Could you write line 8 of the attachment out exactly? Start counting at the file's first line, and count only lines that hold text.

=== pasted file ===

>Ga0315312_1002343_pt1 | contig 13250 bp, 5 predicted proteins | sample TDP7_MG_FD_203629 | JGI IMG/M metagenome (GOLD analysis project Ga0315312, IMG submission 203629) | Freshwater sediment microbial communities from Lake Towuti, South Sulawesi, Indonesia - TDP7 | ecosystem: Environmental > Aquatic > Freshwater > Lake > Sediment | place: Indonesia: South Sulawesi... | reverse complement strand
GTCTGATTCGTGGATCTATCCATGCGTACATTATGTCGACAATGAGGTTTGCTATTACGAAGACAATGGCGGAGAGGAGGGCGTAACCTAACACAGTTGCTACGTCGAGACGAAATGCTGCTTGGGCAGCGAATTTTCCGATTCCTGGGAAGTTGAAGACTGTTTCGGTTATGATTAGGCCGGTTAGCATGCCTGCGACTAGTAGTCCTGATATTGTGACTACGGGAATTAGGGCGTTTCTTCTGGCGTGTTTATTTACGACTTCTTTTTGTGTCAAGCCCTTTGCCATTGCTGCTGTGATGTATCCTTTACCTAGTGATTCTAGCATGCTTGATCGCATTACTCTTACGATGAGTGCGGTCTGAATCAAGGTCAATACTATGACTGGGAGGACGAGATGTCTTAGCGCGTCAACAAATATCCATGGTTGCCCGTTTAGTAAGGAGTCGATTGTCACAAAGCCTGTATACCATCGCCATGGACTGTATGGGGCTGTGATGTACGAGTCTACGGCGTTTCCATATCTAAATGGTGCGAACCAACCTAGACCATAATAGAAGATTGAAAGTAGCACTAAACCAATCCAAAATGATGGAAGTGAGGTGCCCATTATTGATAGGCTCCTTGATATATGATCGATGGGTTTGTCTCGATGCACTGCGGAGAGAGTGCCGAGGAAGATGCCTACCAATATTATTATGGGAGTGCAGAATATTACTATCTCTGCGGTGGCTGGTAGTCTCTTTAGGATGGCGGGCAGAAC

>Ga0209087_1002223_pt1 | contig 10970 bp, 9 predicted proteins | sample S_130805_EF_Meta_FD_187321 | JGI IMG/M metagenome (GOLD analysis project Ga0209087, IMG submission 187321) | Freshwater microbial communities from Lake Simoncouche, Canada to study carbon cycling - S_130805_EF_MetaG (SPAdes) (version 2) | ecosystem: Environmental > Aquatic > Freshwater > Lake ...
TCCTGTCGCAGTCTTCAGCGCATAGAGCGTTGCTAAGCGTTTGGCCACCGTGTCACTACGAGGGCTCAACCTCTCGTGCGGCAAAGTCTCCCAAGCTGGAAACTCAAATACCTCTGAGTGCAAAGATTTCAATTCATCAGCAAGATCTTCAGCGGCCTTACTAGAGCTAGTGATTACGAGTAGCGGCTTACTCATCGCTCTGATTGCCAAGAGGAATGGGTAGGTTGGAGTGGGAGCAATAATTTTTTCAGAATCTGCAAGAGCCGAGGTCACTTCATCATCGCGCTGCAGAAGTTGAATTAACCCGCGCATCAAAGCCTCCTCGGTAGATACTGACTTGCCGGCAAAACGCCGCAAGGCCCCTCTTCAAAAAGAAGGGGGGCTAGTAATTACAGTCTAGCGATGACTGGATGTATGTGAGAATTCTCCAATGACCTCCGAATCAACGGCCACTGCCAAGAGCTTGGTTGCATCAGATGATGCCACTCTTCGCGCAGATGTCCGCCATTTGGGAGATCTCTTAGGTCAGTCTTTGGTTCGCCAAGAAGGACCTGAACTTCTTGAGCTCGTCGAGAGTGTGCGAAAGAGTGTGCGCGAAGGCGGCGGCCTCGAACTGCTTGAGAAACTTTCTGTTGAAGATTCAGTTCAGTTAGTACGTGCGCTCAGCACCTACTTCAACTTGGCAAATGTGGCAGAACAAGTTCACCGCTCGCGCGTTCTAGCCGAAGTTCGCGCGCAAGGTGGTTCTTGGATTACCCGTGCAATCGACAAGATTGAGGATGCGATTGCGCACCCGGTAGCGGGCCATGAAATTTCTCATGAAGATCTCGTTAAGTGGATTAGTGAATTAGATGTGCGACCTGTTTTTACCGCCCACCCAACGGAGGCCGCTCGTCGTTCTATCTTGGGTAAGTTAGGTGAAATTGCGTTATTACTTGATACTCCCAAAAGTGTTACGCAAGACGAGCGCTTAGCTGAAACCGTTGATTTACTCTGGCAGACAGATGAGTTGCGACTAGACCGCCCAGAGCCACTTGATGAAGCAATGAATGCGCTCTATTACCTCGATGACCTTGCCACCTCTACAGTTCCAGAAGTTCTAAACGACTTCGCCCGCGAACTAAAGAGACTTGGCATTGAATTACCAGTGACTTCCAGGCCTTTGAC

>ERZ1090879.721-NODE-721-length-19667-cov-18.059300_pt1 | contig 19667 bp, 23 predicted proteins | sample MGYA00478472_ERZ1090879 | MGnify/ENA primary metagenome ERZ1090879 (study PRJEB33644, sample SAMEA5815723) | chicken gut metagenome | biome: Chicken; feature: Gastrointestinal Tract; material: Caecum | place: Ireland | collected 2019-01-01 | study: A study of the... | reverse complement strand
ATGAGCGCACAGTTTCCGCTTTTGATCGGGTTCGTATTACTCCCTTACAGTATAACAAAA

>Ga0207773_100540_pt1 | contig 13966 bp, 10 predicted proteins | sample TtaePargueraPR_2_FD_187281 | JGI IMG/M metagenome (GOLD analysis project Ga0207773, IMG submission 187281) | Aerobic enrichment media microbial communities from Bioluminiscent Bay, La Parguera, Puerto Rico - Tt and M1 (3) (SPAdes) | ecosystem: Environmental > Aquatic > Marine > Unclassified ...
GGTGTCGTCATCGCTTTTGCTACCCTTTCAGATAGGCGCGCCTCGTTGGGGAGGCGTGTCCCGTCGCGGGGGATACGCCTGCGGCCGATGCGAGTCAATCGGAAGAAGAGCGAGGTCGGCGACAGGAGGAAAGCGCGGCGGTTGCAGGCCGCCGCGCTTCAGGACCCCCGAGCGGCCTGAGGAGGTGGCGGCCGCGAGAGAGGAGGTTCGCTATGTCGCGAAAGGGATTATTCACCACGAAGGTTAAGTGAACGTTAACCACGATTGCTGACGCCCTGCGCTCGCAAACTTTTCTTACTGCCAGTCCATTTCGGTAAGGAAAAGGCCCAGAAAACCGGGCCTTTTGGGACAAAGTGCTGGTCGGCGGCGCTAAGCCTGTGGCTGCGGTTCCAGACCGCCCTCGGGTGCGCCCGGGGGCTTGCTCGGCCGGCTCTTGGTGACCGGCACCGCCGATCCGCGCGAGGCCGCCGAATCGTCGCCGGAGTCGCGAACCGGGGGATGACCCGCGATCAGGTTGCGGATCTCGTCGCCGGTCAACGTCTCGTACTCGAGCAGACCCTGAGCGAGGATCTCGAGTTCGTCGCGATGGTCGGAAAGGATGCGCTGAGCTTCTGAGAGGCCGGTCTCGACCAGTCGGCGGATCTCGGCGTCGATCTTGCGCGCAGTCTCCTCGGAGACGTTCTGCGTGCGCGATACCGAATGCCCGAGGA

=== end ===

GGTGTCGTCATCGCTTTTGCTACCCTTTCAGATAGGCGCGCCTCGTTGGGGAGGCGTGTCCCGTCGCGGGGGATACGCCTGCGGCCGATGCGAGTCAATCGGAAGAAGAGCGAGGTCGGCGACAGGAGGAAAGCGCGGCGGTTGCAGGCCGCCGCGCTTCAGGACCCCCGAGCGGCCTGAGGAGGTGGCGGCCGCGAGAGAGGAGGTTCGCTATGTCGCGAAAGGGATTATTCACCACGAAGGTTAAGTGAACGTTAACCACGATTGCTGACGCCCTGCGCTCGCAAACTTTTCTTACTGCCAGTCCATTTCGGTAAGGAAAAGGCCCAGAAAACCGGGCCTTTTGGGACAAAGTGCTGGTCGGCGGCGCTAAGCCTGTGGCTGCGGTTCCAGACCGCCCTCGGGTGCGCCCGGGGGCTTGCTCGGCCGGCTCTTGGTGACCGGCACCGCCGATCCGCGCGAGGCCGCCGAATCGTCGCCGGAGTCGCGAACCGGGGGATGACCCGCGATCAGGTTGCGGATCTCGTCGCCGGTCAACGTCTCGTACTCGAGCAGACCCTGAGCGAGGATCTCGAGTTCGTCGCGATGGTCGGAAAGGATGCGCTGAGCTTCTGAGAGGCCGGTCTCGACCAGTCGGCGGATCTCGGCGTCGATCTTGCGCGCAGTCTCCTCGGAGACGTTCTGCGTGCGCGATACCGAATGCCCGAGGA